Friday, December 23, 2011

That First Week: Basic Answers to Common Questions

My friends, Joe and  Sam (short for Samantha)  just had their first baby,
 Benjamin.  So, of course, I've been "all over that", ya know, seeing them 
before hand and the morning after he was born, on their way home from the 
hospital and through texting/facebook as well.  
Like most new parents, they had concerns and questions which I am used to.   So I thought I would share our dialogs which contain useful information but 
most importantly reflect the process and progress.  I cannot 
emphasize enough how important on-going support is to the breastfeeding 
family.   And if this is done well and in a timely fashion, the result: less fear and anxiety, lots of milk and a happy, content baby.  
For you veteran - lactivists:   I am sure this dialog will trigger some mammaries, oops!... I mean memories of those very first days. 

Sam: I honestly have an amazing husband....The last two nights have been 
really long and hard for me because I just couldn't figure out what Benjamin wanted...Today joe kept telling me to nap and relax, which I did and it has made a WORLD of difference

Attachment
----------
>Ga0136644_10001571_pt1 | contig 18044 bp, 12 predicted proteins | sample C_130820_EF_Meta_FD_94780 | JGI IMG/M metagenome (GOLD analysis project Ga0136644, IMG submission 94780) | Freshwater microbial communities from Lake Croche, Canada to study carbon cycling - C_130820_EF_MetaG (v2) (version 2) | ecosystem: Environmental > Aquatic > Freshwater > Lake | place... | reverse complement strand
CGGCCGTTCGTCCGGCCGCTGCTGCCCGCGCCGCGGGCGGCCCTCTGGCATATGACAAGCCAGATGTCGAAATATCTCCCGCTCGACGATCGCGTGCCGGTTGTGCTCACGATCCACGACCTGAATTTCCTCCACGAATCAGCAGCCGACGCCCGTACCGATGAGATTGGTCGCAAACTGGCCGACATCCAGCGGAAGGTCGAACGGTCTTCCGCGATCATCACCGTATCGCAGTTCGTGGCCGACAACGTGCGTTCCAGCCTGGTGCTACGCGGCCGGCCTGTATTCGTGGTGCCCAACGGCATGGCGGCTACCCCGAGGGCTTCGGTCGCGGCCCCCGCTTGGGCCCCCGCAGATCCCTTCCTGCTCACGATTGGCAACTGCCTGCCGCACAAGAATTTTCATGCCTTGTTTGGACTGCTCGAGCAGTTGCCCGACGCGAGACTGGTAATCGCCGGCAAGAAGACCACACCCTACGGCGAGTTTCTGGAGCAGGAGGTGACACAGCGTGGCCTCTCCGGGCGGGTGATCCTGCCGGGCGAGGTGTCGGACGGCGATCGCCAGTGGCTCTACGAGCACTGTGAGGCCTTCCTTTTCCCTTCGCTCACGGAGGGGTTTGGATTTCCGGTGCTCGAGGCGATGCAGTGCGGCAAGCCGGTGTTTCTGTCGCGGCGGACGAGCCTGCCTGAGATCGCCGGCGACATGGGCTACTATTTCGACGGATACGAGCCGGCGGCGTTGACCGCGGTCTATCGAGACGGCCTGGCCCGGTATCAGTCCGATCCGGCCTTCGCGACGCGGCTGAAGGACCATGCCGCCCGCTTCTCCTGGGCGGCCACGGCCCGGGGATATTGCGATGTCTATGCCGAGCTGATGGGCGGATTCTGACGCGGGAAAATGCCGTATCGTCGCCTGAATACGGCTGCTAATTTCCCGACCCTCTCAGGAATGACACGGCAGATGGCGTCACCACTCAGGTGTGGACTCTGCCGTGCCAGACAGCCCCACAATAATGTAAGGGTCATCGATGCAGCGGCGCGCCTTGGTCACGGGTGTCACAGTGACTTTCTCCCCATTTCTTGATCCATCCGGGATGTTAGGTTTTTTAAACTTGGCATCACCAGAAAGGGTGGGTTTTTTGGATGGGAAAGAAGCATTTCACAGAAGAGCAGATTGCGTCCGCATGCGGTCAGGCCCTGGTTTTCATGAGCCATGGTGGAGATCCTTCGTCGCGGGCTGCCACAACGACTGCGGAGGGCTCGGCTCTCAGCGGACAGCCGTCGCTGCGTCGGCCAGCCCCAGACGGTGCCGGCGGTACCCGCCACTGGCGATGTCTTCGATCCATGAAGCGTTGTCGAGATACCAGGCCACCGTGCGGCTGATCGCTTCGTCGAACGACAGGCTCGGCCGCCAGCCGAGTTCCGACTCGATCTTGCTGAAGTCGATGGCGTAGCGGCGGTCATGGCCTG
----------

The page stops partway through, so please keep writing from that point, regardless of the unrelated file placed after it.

tonight. Thank you wonderful husband/awesome daddy!

Maria's reply: First of all props to Joe!  Second, It's simple - Ben just wants you. Think about it: he was wrapped inside the warmth, security and comfort of your body for 9 months. You're still his home -he's just on the 
outside now. And so your breasts have taken over where the placenta left off nourishing and growing his body - it's basic biology,.....we often forget that we are mammals.

Sam:  Ben spit up once yesterday and twice this morning....not a lot.    Should we burp him? He does get the hiccups.
Maria: Spit up: just means he ate more than he had room for. Maria-ism: " it's a 
laundry problem, not a medical one." the valve at the top of his stomach 
(esophageal) is very loose and floppy -which allows a baby to regulate his 
stomach contents by spitting up excess milk. Quite ingenious really. It helps 
not to force feed - he does not have to nurse on both sides - don't wake him up 
to feed him and don't lay him on his back right after he feeds etc. You will 
notice it happens more when your breasts are extra full...he will adjust your 
supply over the next 6-8 wks
Hiccups are a "space" issue. Their abdominal organs are all squished in a